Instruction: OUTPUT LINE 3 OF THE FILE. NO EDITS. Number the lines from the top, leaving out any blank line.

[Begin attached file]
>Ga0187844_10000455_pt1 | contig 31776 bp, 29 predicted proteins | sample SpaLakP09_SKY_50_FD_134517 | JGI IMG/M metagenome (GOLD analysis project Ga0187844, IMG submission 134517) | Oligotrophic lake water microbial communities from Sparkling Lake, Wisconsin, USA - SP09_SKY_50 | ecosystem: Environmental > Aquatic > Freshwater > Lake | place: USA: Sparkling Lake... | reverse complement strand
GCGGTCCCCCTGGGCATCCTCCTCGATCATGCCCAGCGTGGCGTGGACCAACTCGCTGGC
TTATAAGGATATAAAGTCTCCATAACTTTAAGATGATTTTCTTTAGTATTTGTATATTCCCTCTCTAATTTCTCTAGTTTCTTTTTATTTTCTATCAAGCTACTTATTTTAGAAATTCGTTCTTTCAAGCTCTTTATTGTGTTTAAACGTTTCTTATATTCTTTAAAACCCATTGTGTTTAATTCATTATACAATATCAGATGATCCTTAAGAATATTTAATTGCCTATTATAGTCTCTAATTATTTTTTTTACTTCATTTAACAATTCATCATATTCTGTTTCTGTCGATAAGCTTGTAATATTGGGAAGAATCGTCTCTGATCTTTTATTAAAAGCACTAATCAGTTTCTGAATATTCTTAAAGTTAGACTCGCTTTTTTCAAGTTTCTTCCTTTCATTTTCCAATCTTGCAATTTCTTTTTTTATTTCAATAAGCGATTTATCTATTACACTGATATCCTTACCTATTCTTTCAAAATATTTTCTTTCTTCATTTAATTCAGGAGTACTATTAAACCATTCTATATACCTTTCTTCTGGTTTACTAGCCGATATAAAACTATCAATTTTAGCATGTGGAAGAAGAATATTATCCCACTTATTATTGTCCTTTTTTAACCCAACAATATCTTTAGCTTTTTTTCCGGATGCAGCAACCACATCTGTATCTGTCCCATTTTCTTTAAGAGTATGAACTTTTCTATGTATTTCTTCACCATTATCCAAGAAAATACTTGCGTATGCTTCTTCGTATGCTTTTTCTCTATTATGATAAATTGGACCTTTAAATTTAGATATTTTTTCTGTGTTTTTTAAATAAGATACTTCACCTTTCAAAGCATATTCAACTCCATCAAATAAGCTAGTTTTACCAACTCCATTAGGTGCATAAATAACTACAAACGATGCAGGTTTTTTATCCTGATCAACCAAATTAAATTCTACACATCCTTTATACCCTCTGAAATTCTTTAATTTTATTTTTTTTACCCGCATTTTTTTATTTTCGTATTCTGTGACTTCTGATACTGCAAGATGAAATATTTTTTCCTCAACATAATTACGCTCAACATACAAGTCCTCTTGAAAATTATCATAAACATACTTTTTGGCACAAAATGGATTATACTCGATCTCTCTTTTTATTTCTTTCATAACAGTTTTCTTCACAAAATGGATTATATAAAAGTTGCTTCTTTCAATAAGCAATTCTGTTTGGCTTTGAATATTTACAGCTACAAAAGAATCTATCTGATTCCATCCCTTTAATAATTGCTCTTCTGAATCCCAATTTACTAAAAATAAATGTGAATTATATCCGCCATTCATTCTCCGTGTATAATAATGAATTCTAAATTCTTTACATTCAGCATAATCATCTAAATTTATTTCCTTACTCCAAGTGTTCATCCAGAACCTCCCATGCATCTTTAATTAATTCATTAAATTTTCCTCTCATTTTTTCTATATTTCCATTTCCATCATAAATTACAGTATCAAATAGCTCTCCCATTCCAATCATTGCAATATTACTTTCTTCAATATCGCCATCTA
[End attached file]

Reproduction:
TTATAAGGATATAAAGTCTCCATAACTTTAAGATGATTTTCTTTAGTATTTGTATATTCCCTCTCTAATTTCTCTAGTTTCTTTTTATTTTCTATCAAGCTACTTATTTTAGAAATTCGTTCTTTCAAGCTCTTTATTGTGTTTAAACGTTTCTTATATTCTTTAAAACCCATTGTGTTTAATTCATTATACAATATCAGATGATCCTTAAGAATATTTAATTGCCTATTATAGTCTCTAATTATTTTTTTTACTTCATTTAACAATTCATCATATTCTGTTTCTGTCGATAAGCTTGTAATATTGGGAAGAATCGTCTCTGATCTTTTATTAAAAGCACTAATCAGTTTCTGAATATTCTTAAAGTTAGACTCGCTTTTTTCAAGTTTCTTCCTTTCATTTTCCAATCTTGCAATTTCTTTTTTTATTTCAATAAGCGATTTATCTATTACACTGATATCCTTACCTATTCTTTCAAAATATTTTCTTTCTTCATTTAATTCAGGAGTACTATTAAACCATTCTATATACCTTTCTTCTGGTTTACTAGCCGATATAAAACTATCAATTTTAGCATGTGGAAGAAGAATATTATCCCACTTATTATTGTCCTTTTTTAACCCAACAATATCTTTAGCTTTTTTTCCGGATGCAGCAACCACATCTGTATCTGTCCCATTTTCTTTAAGAGTATGAACTTTTCTATGTATTTCTTCACCATTATCCAAGAAAATACTTGCGTATGCTTCTTCGTATGCTTTTTCTCTATTATGATAAATTGGACCTTTAAATTTAGATATTTTTTCTGTGTTTTTTAAATAAGATACTTCACCTTTCAAAGCATATTCAACTCCATCAAATAAGCTAGTTTTACCAACTCCATTAGGTGCATAAATAACTACAAACGATGCAGGTTTTTTATCCTGATCAACCAAATTAAATTCTACACATCCTTTATACCCTCTGAAATTCTTTAATTTTATTTTTTTTACCCGCATTTTTTTATTTTCGTATTCTGTGACTTCTGATACTGCAAGATGAAATATTTTTTCCTCAACATAATTACGCTCAACATACAAGTCCTCTTGAAAATTATCATAAACATACTTTTTGGCACAAAATGGATTATACTCGATCTCTCTTTTTATTTCTTTCATAACAGTTTTCTTCACAAAATGGATTATATAAAAGTTGCTTCTTTCAATAAGCAATTCTGTTTGGCTTTGAATATTTACAGCTACAAAAGAATCTATCTGATTCCATCCCTTTAATAATTGCTCTTCTGAATCCCAATTTACTAAAAATAAATGTGAATTATATCCGCCATTCATTCTCCGTGTATAATAATGAATTCTAAATTCTTTACATTCAGCATAATCATCTAAATTTATTTCCTTACTCCAAGTGTTCATCCAGAACCTCCCATGCATCTTTAATTAATTCATTAAATTTTCCTCTCATTTTTTCTATATTTCCATTTCCATCATAAATTACAGTATCAAATAGCTCTCCCATTCCAATCATTGCAATATTACTTTCTTCAATATCGCCATCTA